Walsh is also required to refrain from seeking commercial gain from his involvement until fulfilling his obligations to the league. In an interesting twist, the agreement spells out that any financial gain Walsh realizes related to his involvement in Spygate over the next five years must be donated to a charity selected by the NFL and approved by Walsh.

The agreement also stipualtes that Walsh must meet with the NFL before being interviewed by any third party, including the media. "Accordingly, Mr. Walsh will not be making any statements at this time," Levy said.

The drawn-out negotiations between Levy and the league's outside counsel, Gregg Levy [no relation], presumably also representing the Patriots' interest, finally closed in on a deal over the past two weeks.
The question now is whether Walsh has first-hand insight or video evidence to advance the story. Walsh has suggested he has video tapes and the agreement is written with that assumption. But if he does have tapes, what do they reveal? And how much more damaging would it be for the Patriots and Belichick?

There's also the issue of what light, if any, he can shed on allegations that the then-underdog Patriots taped the St. Louis Rams' walkthrough the afternoon before Super Bowl XXXVI in 2002. Rumors of the taping first circulated shortly after the Spygate incident last September, and were reported by the Boston Herald, citing a single, unnamed source, on the eve of the Super Bowl.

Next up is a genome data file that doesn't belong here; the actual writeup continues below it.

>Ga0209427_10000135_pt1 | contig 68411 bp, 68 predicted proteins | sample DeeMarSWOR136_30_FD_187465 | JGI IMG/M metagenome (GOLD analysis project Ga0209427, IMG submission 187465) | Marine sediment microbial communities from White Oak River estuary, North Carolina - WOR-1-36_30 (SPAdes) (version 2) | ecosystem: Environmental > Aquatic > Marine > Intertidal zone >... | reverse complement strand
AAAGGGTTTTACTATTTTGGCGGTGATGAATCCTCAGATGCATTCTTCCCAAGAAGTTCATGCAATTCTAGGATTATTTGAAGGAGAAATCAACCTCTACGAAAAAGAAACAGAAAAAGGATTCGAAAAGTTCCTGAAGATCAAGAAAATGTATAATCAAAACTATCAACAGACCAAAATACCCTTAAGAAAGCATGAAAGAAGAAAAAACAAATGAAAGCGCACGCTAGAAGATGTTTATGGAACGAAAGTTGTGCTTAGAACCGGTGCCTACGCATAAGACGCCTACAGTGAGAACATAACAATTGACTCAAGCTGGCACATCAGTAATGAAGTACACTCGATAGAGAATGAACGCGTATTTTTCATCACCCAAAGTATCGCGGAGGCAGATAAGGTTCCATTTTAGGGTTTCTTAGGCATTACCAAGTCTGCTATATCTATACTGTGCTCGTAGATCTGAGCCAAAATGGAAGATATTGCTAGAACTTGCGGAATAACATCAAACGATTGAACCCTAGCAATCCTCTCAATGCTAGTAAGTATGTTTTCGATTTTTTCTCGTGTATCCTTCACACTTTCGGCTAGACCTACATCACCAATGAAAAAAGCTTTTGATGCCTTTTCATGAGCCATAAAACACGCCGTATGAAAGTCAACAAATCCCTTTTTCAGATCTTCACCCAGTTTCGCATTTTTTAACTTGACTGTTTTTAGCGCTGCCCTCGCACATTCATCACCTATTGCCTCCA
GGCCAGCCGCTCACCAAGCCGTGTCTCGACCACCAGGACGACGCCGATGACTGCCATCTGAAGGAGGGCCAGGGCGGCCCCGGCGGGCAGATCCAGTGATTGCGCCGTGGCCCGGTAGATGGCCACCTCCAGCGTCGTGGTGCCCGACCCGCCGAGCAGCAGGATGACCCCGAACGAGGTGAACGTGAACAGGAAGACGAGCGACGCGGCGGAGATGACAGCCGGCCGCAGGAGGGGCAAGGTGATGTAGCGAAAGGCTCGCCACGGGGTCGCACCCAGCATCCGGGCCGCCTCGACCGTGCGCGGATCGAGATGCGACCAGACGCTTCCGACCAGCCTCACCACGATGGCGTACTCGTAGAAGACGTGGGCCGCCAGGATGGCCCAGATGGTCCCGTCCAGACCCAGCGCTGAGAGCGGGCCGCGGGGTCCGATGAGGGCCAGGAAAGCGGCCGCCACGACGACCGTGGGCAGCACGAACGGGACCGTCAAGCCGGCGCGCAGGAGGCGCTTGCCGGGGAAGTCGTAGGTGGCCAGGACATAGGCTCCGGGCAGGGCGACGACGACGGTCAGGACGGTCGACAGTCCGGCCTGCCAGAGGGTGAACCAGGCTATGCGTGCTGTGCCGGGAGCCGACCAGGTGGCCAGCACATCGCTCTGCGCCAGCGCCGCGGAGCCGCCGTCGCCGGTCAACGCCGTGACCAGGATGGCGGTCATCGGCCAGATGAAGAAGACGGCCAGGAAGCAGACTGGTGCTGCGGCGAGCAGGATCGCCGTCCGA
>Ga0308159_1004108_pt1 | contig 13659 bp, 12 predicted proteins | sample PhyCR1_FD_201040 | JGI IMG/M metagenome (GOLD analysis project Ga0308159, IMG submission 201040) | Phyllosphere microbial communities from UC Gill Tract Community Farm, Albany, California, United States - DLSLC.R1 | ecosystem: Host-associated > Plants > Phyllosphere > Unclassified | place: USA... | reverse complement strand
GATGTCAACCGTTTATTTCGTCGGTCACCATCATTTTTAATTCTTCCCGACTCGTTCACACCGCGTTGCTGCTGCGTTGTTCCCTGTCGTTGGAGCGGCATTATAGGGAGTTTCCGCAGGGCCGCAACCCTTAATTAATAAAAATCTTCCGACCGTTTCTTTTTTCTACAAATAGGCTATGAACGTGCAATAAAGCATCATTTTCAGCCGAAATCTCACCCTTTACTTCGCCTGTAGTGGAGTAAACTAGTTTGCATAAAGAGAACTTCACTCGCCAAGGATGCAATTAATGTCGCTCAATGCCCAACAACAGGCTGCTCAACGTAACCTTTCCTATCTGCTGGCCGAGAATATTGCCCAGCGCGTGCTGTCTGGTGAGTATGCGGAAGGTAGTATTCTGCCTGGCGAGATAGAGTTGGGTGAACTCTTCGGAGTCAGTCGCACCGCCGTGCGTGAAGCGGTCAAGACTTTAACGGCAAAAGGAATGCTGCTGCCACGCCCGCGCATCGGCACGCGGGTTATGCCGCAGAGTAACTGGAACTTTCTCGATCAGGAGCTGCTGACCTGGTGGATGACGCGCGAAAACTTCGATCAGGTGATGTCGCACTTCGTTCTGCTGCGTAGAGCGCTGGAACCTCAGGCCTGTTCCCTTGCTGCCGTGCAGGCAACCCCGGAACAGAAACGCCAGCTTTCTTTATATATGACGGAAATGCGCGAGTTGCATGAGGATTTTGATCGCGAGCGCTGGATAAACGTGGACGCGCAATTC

The Herald story cited an unidentified member of the Patriots' video staff as having filmed the Rams' final practice. Other media outlets subsequently connected Walsh to the alleged taping., however, has been unable to confirm that the taping took place.
Asked about the rumored taping, Walsh told "Really, it is nothing that I care to go on the record about or talk about."

Ever since his name surfaced, the league and the Patriots have minimized Walsh's significance to Spygate, while continuing to hit on the theme that the matter has been thoroughly investigated and that it's time to move on. Back in September, the league took away the Patriots first-round draft pick [31st pick in Saturday's college draft], while levying a $500,000 fine against Belichick and a $250,000 fine to the team.

The story has been kept alive by Sen. Arlen Specter, the Republican leader of the Senate Judiciary Committee, who has criticized the league's investigation -- specifically the destruction of notes and six tapes turned over by the Patriots from the 2006 season and 2007 preseason. After initially describing the illegal taping as very limited, Goodell later revealed that Belichick had admitted following the same taping practices since he took over the Patriots in 2000.

Specter has been vocal in expressing frustration with what he views as stonewalling tactics by the league and its teams. His staff has approached individuals with both the Patriots and Jets, only to be told by team attorneys that they would not cooperate with his investigation.
Specter will not be part of the NFL's interview of Walsh, but he and his staff will meet with him later in Washington.

Mike Fish is an investigative reporter for He can be reached at
It's about time we learn the truth, whatever it may be.